Curriculum Vitae / Resume

Hannah Montgomery

September 11, 2018

Degrees

2018, BA English, University of Tulsa

Bio

As a Ph.D. student, I study Medieval and Early Modern British literature, but my interests vary widely. I like the Classics, Romanticism, folklore, Gothic, Neo-Gothic, Dystopian, Fantasy, Sci-Fi, and fairytale retellings. I’m particularly interested in the overlap between cultures and time periods, such as Anglo-French interactions, medieval themes reflected in contemporary work, or the transitional periods between arbitrary temporal divisions. In past research projects, I have traced heroes, examined loyalty, and explored and experienced the sublime in literature and in real life, such as paragliding through clouds over the French Alps, where I worked this summer as an au pair. I have studied French, Latin, some Old-English, and beginning Gaelic. I want to learn Italian, German, Norwegian, and possibly many more languages. In my free time, I write, craft, watch and collect Disney and Marvel movies, bake (my superlative in my undergraduate writing club was “most likely to be held hostage for her brownie recipe”), sing, and travel.


Curriculum Vitae / Resume

Benjamin J Murphy

September 11, 2018

Degrees

B.A., Humanities & Writing, Houghton College, 2014

Bio

Ben Murphy is a PhD candidate in nineteenth-century American literature at the University of North Carolina at Chapel Hill. His research draws on the history and philosophy of science (especially ecology, biology, medicine, and the social sciences), the environmental humanities, and American literature from antebellum to World War I (approx. 1830s – 1914). Writing on these topics and book reviews have appeared or are forthcoming in Mississippi Quarterly, Boundary2, symploke, and The Carolina Quarterly. His dissertation centers on vitalism, biopolitics, and discourses of crowd behavior and theory in literature of the long nineteenth century.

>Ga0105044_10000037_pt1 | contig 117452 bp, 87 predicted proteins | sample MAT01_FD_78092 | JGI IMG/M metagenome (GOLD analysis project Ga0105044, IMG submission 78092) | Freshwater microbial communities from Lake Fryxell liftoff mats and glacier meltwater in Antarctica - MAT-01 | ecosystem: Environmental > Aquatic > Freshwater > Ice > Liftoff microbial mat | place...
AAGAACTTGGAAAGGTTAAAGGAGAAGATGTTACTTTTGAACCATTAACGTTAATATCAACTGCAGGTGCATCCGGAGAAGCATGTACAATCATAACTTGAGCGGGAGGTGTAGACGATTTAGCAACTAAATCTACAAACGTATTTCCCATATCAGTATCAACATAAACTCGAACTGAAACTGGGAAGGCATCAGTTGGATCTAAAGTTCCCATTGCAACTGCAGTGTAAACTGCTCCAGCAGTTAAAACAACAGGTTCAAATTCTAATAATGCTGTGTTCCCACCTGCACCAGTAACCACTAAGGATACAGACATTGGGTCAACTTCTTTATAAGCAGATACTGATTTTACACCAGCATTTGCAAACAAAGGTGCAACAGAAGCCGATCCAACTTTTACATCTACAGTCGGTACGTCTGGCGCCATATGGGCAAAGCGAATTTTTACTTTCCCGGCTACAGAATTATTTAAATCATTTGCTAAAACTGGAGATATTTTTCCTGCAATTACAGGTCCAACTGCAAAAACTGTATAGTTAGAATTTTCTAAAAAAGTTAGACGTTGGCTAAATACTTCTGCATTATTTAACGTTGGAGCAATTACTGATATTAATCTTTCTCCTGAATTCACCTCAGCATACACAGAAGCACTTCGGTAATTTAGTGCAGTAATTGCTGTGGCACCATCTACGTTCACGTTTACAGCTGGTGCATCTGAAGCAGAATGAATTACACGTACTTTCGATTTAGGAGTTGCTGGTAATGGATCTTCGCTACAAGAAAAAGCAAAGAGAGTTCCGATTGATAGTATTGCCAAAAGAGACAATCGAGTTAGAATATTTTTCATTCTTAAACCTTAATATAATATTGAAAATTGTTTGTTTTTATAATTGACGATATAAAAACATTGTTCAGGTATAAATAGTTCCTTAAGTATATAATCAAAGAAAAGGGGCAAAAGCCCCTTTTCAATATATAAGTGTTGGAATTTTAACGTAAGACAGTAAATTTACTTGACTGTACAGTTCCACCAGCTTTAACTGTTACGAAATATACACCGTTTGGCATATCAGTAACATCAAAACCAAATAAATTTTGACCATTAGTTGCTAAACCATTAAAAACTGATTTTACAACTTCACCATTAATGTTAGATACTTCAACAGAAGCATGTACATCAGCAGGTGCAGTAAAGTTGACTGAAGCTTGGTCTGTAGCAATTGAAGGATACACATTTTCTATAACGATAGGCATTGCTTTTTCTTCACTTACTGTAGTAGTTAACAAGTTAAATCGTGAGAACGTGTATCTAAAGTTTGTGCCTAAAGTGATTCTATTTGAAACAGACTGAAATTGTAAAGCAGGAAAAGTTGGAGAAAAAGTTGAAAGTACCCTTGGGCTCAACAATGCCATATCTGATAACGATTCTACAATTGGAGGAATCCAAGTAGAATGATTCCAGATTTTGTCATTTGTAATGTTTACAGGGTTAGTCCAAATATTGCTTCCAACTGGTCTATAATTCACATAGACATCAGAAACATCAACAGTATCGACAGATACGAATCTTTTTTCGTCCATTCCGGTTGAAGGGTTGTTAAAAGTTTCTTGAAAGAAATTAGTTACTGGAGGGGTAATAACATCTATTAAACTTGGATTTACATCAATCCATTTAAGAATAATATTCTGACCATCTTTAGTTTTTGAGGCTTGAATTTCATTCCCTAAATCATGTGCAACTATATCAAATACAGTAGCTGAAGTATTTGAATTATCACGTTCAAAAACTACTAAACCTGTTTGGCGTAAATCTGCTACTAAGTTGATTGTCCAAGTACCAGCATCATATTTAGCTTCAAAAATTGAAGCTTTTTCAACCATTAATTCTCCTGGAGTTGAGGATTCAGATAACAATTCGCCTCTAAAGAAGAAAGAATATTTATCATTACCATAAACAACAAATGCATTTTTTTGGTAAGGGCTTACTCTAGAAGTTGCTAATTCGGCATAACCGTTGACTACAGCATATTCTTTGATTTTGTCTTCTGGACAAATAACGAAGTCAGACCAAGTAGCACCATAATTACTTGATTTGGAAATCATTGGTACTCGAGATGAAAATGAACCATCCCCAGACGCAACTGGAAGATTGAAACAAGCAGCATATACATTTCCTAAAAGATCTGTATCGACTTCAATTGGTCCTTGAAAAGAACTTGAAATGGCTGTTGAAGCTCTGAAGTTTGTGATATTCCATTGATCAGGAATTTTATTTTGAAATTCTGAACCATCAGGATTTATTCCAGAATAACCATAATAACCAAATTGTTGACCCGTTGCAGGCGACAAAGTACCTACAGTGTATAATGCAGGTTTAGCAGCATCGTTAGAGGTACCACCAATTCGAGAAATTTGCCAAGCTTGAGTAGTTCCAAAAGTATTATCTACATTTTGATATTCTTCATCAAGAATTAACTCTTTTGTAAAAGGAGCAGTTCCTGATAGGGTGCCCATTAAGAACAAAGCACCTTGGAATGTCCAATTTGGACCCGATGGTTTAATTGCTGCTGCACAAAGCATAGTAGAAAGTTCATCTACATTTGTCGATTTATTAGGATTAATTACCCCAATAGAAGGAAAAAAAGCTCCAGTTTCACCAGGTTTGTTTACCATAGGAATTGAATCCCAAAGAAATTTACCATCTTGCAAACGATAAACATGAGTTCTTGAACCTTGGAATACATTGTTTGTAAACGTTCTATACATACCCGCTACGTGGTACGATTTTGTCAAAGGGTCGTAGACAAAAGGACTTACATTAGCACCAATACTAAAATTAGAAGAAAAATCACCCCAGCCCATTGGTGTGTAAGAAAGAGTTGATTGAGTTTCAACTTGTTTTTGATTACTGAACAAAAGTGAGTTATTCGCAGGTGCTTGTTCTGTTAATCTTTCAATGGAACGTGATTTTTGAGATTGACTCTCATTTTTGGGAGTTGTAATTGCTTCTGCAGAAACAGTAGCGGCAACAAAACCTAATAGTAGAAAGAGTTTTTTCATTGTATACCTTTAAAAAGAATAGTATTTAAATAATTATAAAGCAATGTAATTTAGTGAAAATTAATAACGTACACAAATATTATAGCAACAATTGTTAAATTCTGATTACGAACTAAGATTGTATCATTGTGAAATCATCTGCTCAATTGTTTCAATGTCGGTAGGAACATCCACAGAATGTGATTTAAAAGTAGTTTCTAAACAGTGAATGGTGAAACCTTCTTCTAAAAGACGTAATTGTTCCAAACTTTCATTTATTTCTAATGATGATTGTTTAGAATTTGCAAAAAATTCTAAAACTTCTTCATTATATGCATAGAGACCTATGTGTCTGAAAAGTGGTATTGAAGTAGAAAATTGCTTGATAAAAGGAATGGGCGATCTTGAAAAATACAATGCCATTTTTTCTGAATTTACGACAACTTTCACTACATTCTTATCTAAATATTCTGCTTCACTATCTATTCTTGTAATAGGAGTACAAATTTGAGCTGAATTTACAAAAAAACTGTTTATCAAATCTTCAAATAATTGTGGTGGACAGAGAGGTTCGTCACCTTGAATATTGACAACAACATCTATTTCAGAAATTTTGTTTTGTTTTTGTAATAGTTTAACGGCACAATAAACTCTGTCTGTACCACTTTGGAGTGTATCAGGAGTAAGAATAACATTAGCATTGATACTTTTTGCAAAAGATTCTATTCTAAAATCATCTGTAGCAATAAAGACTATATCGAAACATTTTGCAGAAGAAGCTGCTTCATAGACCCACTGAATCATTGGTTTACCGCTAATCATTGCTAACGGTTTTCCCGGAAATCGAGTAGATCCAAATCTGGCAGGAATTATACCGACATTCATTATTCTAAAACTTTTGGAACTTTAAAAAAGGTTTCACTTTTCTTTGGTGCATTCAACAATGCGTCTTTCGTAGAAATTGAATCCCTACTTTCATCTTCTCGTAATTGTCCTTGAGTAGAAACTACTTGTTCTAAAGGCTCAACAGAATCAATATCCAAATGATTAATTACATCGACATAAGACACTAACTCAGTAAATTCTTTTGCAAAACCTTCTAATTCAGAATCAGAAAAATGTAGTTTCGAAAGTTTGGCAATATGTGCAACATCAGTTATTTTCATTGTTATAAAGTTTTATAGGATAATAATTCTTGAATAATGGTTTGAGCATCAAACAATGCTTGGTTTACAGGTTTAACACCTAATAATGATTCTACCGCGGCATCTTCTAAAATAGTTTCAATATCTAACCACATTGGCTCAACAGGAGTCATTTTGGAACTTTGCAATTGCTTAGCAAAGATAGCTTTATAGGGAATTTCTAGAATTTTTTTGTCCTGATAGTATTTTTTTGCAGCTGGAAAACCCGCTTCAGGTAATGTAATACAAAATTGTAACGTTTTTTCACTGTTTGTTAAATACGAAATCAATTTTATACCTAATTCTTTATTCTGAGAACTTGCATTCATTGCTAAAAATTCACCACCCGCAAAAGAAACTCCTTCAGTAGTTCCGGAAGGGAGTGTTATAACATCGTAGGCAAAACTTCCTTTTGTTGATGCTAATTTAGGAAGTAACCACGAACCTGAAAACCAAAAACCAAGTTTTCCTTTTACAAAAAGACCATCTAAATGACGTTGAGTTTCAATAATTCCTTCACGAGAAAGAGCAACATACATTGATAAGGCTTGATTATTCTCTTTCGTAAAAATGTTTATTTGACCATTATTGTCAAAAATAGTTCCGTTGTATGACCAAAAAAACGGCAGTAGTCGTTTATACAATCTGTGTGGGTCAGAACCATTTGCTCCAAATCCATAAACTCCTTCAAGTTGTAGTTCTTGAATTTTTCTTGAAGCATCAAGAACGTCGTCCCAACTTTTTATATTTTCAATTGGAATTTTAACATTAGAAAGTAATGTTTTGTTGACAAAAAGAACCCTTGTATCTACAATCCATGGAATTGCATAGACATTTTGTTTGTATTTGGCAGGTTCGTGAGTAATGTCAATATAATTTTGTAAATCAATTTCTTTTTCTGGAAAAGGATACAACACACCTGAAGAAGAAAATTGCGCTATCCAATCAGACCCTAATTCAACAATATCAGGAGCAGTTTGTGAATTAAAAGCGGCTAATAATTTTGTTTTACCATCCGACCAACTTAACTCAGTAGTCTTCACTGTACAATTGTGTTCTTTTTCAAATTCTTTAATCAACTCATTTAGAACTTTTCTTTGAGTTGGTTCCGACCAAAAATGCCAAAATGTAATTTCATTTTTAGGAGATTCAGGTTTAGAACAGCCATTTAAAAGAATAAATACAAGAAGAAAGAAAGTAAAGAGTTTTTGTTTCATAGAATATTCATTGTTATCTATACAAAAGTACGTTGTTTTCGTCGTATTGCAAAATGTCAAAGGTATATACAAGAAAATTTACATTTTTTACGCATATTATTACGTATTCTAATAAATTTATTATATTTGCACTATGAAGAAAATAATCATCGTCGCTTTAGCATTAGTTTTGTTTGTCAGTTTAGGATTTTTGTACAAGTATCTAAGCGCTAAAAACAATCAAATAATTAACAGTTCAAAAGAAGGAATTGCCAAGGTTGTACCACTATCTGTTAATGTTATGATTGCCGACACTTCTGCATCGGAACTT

As a Teaching Fellow in the English department, Ben teaches courses in composition and rhetoric. He has also taught ENGL 144: Popular Genres, served as a Teaching Assistant for ENGL 268: Literature, Medicine, and Culture, and been a Graduate Research Consultant for ENGL 344: Literature of the American West. Additionally, Ben is a member of the department’s Peer Mentoring Committee, a Research Assistant in UNC’s Music Library, and the Book Review Editor at the The Carolina Quarterly.


Publications:

  • Not So New Materialism: Homeostasis Revisited” Configurations: A Journal of Literature, Science, and Technology 27.1 (Winter 2019) Forthcoming
  • “The Lasting Impressions of Biopower,” Review of Kyla Schuller’s The Biopolitics of Feeling: Race, Sex, and Science in the Nineteenth Century [Duke University Press, 2018] symploke 26.1 (Forthcoming 2018)
  • “Exceptional Infidelity: James Dickey’s Deliverance, Film Adaptation, and the Postsouthern”Mississippi Quarterly 69.2 (Spring 2016) [Published Summer 2018]
  • “The Universes of Speculative Realism,” Review of Steven Shaviro’s The Universe of Things: On Speculative Realism [University of Minnesota Press, 2014] boundary 2: b2o review (June 1, 2017) Web

Teaching Awards

  • Erika Lindemann Teaching Award in Composition and Literature, 2018
  • Tanner Award for Excellence in Undergraduate Teaching, 2018
  • Student Undergraduate Teaching and Staff Award (SUTSA), 2017

Awards

  • Best Graduate Student Essay, South Atlantic MLA (SAMLA), 2016

Curriculum Vitae / Resume

Travis Alexander

August 13, 2018

Degrees

2013, BA English and Plan II Honors, The University of Texas at Austin

Bio